Justin Chan, CIO, Overseas Chinese Investment Management
How does an ambitious Chinese asset management firm expand offshore if it is too small to qualify for schemes such as the Qualified Domestic Institutional Investor (QDII), which requires minimum assets RMB 20bn ($3.18bn)?
According to Justin Chan, CIO of mainland-owned Singapore firm OCIM, the answer was to establish a foreign subsidiary in Singapore, build up an offshore fund management business and wait for China’s restrictions on capital outflows to ease.
China will gradually reduce its capital controls, Chan told FSA. “It won’t be overnight, but right now we have to position ourselves for the future.”
Parent firm, Hangzhou-based OCFM, was established by the Zhejiang Federation of Returned Overseas Chinese, receiving a private investment fund management licence from the mainland regulator in July 2014. Today, the parent firm has equity and fixed income funds and manages $2.5bn with a staff of 300, according to materials provided by the firm.
OCIM, the subsidiary, was established in Singapore in 2014 as an asset management firm, licensed and regulated by the Monetary Authority of Singapore. The firm’s initial intention was to target mainland investors who want offshore exposure.
The obstacles resulting from China’s capital controls, however, made it an unfeasible business proposition, according to Chan, and OCIM revamped its strategy to target offshore capital. Today, it caters to clients in Singapore, Hong Kong and mainland Chinese who already have money offshore.
The firm is in the process of establishing a portfolio of funds independent of its parent. So far, it has launched five Cayman-domiciled hedge funds, with total AUM around $30m, which are sold to clients outside of China. The strategies include global macro, equity long-short, multi-asset, a fund-of-funds and the newest, technology-oriented OC Horizon.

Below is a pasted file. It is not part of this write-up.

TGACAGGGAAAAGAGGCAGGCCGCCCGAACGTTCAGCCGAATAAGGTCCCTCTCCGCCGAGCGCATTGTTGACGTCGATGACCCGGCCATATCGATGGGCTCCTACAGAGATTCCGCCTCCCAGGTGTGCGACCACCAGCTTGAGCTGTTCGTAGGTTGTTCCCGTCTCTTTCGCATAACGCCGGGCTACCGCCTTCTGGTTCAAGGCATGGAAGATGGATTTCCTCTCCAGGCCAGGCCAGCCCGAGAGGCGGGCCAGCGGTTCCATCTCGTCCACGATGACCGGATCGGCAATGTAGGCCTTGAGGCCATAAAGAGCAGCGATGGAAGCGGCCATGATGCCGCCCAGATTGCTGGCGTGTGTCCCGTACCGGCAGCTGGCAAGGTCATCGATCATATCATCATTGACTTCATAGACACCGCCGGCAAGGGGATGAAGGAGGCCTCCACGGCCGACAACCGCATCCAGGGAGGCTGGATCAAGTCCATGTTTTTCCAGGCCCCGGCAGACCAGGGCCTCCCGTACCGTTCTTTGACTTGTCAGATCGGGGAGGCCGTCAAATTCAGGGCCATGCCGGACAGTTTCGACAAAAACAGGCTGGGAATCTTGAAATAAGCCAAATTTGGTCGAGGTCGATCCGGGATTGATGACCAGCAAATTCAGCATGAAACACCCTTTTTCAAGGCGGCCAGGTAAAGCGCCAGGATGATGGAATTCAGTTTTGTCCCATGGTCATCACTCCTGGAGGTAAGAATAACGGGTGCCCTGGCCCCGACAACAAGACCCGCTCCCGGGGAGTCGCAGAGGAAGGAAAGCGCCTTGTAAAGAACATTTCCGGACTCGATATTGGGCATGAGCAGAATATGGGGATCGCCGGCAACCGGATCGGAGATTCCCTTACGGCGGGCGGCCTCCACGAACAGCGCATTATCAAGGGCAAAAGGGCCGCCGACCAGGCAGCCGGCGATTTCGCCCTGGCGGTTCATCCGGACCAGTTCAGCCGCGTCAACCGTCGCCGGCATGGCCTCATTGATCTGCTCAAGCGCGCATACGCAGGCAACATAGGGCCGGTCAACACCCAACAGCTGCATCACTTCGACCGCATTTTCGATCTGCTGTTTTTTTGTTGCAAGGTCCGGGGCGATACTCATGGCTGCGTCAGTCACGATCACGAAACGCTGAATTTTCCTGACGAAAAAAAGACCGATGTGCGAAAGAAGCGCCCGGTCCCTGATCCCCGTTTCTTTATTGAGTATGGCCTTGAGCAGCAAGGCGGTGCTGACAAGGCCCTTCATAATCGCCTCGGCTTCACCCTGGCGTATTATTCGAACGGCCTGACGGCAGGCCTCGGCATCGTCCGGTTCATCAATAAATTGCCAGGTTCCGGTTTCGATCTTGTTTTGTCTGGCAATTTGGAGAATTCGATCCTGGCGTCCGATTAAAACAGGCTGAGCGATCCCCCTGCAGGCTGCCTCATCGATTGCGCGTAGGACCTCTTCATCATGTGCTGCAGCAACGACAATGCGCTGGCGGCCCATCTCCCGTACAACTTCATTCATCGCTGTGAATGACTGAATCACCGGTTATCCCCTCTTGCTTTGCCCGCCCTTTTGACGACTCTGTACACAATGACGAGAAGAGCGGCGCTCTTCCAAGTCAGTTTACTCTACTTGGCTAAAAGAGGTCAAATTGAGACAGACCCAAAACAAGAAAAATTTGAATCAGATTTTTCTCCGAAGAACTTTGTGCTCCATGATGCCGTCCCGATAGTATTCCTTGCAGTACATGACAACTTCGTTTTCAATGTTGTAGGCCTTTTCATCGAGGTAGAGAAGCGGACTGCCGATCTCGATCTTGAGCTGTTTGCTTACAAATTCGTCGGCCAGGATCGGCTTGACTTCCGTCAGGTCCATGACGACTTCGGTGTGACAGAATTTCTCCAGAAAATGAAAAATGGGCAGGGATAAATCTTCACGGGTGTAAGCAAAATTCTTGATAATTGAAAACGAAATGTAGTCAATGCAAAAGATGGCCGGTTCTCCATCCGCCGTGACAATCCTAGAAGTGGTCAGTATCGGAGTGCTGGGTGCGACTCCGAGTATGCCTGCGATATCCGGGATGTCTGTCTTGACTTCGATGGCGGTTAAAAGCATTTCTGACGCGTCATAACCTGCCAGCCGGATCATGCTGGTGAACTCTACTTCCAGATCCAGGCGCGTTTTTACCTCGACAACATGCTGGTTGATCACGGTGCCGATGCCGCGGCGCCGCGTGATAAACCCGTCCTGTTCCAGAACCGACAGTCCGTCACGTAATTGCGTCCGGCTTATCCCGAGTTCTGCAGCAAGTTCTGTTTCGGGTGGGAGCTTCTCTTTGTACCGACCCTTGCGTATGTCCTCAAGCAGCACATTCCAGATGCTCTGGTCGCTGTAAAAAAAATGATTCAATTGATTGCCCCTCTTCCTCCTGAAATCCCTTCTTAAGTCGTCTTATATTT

The OC Horizon strategy, managed by Chan and John DeCleene, was launched in November 2017. It was conceived as an umbrella for technology-focused investments, on the theme of the “future of humanity”.
The strategy holds 35% of its assets in crypto-currencies, according to its fact sheet, and 50% in equities (the rest is in cash and “other” assets).
“We have been focusing on non-financial blockchain applications,” Chan said, in particular alternative “coins” linked to real-life applications. One example Chan mentioned is Vchain Technology, which aims to provide digital verification of passenger data for airlines. Another is Neo, a mainland company that developed blockchain technology with smart contracts − similar to the well-established Ethereum.
Chan has his eyes set on other themes for future technology-focused funds, such as biotech, energy and robotics.
“Our job is to develop a good record in terms of compliance and regulation and develop our brand name overseas,” Chan said. “When [China’s capital control regulations] change, there will be a floodgate of assets coming out and we will be in the best position.”